Struble and Androy returned to the airport about 9:30 P.M. They immediately went to the upstairs deplaning area in the section that was cordoned off for the 10:45 P.M. flight from Los Angeles. They met Muckenthaler and Hollingshead at the gate. Muckenthaler was carrying a brown leather-type suitcase. Hollingshead was carrying a yellow suede-type suitcase. All four left the deplaning area together and walked toward the exit door of the terminal. Upchurch intercepted them at the door. He identified himself as an agent of the Drug Enforcement Administration and explained that he had a search warrant covering the passengers and the suitcases. The group was led to a security area where the search was conducted. The search of the yellow suitcase carried by Hollingshead revealed a Shower-to-Shower talcum powder bottle that contained cocaine. Muckenthaler had an airline ticket issued in the name of "M. Hoffman" on his person.



The appellants contend, initially, that the District Court erred in failing to suppress the evidence seized pursuant to the search warrant because the search warrant was invalid. They argue that the warrant was not based on probable cause, that the evidence used to support the warrant was unconstitutionally obtained and that the warrant was overbroad.


The affidavit for the search warrant sets out that Upchurch, the affiant, is a special agent for the Drug Enforcement Administration. Upchurch relates that he received information from a confidential informant that a Roger Struble would be receiving a large quantity of cocaine from California. He notes that the confidential informant has proven reliable on numerous occasions in the past three months. The informant stated that Struble was to meet two parties at Eppley Airfield who were arriving from Los Angeles, California, with the cocaine at approximately 4:10 P.M. on June 30, 1977. The informant also stated that Struble had gone to a Western Union office in Sioux City, Iowa at approximately 7:45 A.M. and sent a money order for about $250 to a party named Hoffman in Anaheim, California. The money order was a partial payment for the cocaine. Struble was described as a white male, approximately twenty-one years old, five feet nine inches tall, 150 pounds, with medium blond hair that was parted in the middle, crooked teeth and a severe acne condition on the face.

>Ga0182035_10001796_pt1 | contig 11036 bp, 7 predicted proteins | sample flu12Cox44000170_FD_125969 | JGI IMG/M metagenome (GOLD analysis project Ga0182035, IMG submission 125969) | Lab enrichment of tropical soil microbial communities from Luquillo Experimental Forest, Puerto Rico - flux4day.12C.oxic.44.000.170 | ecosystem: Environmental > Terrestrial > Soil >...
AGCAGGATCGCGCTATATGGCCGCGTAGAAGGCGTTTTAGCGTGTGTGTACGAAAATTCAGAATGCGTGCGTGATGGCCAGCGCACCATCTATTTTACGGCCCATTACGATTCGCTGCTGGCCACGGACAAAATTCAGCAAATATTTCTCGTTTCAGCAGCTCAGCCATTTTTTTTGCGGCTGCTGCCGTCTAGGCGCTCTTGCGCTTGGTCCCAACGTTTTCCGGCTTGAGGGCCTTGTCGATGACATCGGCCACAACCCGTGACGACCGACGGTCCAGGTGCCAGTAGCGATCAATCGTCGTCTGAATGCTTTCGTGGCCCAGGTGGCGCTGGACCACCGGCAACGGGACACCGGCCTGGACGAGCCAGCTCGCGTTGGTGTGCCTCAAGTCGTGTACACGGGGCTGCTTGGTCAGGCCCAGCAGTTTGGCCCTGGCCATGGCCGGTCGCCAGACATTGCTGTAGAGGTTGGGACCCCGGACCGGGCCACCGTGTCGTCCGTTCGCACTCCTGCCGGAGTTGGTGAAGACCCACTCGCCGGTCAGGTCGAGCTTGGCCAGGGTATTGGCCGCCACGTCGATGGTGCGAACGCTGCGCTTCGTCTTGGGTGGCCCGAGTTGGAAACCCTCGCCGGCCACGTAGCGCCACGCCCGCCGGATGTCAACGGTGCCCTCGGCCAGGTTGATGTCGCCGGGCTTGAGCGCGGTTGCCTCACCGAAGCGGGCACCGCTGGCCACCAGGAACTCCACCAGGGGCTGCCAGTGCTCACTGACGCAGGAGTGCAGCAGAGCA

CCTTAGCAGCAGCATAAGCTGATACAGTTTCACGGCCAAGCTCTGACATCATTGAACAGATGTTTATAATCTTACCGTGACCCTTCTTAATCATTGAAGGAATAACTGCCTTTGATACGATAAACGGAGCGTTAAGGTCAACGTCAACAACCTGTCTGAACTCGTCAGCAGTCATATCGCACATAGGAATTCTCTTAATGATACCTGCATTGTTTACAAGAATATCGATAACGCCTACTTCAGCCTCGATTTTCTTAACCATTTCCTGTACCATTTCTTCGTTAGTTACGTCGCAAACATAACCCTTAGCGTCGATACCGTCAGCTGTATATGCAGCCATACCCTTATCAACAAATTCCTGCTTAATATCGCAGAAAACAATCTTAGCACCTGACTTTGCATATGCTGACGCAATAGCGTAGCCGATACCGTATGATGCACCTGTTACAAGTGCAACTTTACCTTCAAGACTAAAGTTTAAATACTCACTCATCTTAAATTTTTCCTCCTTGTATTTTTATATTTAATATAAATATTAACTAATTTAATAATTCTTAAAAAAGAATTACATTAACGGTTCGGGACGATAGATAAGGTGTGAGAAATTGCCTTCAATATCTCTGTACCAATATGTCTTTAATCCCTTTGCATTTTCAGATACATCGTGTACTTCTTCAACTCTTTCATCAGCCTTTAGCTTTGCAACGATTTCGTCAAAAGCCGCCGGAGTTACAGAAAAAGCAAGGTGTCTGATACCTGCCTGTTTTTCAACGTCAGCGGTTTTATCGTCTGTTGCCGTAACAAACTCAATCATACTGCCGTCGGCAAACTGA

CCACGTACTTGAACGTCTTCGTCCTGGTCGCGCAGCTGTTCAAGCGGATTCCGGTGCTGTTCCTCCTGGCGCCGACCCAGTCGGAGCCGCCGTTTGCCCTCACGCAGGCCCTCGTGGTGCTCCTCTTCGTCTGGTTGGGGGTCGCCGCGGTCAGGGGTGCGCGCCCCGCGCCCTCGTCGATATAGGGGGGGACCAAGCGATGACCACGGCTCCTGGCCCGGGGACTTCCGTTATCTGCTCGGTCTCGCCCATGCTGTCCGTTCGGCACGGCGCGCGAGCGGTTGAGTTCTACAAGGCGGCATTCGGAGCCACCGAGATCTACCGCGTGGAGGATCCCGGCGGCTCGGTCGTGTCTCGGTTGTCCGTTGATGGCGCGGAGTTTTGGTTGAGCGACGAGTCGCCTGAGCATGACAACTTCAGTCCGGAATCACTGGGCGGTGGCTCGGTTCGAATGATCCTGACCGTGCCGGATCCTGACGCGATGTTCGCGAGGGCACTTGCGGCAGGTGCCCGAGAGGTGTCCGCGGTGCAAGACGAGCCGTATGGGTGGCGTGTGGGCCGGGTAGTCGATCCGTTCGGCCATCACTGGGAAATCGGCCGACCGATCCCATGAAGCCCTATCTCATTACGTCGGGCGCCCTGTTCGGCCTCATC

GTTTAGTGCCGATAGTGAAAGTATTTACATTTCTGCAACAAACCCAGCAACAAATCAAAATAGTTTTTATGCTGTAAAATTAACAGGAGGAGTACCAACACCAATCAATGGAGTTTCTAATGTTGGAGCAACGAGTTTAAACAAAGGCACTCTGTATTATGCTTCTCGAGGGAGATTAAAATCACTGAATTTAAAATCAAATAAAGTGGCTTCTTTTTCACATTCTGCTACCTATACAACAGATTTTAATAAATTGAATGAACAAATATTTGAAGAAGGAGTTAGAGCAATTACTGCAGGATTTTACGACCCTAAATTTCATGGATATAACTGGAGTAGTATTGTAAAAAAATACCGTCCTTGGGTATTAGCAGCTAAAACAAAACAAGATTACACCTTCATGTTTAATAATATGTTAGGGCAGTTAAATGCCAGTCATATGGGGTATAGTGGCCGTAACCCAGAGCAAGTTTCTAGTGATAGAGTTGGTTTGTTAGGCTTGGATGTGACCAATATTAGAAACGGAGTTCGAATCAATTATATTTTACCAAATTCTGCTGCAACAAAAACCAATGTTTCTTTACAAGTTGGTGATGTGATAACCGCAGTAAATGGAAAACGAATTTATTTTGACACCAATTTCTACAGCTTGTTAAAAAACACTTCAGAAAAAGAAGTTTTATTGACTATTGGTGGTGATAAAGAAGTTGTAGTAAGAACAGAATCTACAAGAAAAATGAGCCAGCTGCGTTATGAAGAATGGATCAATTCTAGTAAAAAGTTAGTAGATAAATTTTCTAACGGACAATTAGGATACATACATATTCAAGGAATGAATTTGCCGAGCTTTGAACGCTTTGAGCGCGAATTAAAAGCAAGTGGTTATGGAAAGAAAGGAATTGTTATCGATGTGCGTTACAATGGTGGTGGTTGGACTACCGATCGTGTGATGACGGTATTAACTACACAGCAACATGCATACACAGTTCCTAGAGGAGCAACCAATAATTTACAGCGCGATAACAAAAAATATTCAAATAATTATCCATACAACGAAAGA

Upchurch states that he checked the Western Union money order records at Sioux City and confirmed that Struble sent a money order in the amount of $260 to a Marti Hoffman in Anaheim, California, at 7:49 A.M. on June 30, 1977.


Upchurch goes on to relate his surveillance of Eppley Airfield. He observed an individual meeting Struble's description enter the airport about 4:00 P.M. He and a young female accompanying him proceeded to a deplaning area and appeared to wait for someone. They then left the deplaning area and went to the baggage area. After all the baggage had been picked up, Struble made a call at a pay telephone. Upchurch positioned himself so that he could overhear the conversation, but he used no listening devices. Upchurch heard Struble ask for a 714 area code number, which is the area code for Anaheim, California. He also heard Struble ask for a person named Marti and refer to a brown bag. During a second call, made one-half hour later, Struble recited a telephone number. A third call was made immediately after the second one. Struble asked for a person named Mary Lou. He said that he was at the airport because something had been delayed until a certain time. Upchurch did not hear what that time would be. Struble asked directions to the party's residence. He and his companion then left the terminal and drove away.


On the basis of this information, Upchurch concluded that there was probable cause to believe that in the late evening hours of June 30, 1977, at Eppley Airfield, Struble would meet persons or baggage from Los Angeles, California, containing cocaine.


The probable cause necessary to support the search warrant depends on the hearsay information supplied by the unnamed informant.1 Thus, the sufficiency of the affidavit must be determined by application of the two-prong test of Aguilar v. Texas, 378 U.S. 108, 84 S.Ct. 1509, 12 L.Ed.2d 723 (1964). The test requires that the affidavit disclose some of the underlying circumstances showing the basis of the informant's information and disclose the reasons for the affiant's belief in the credibility of the informant and the reliability of his information. See Aguilar v. Texas, supra at 114, 84 S.Ct. 150.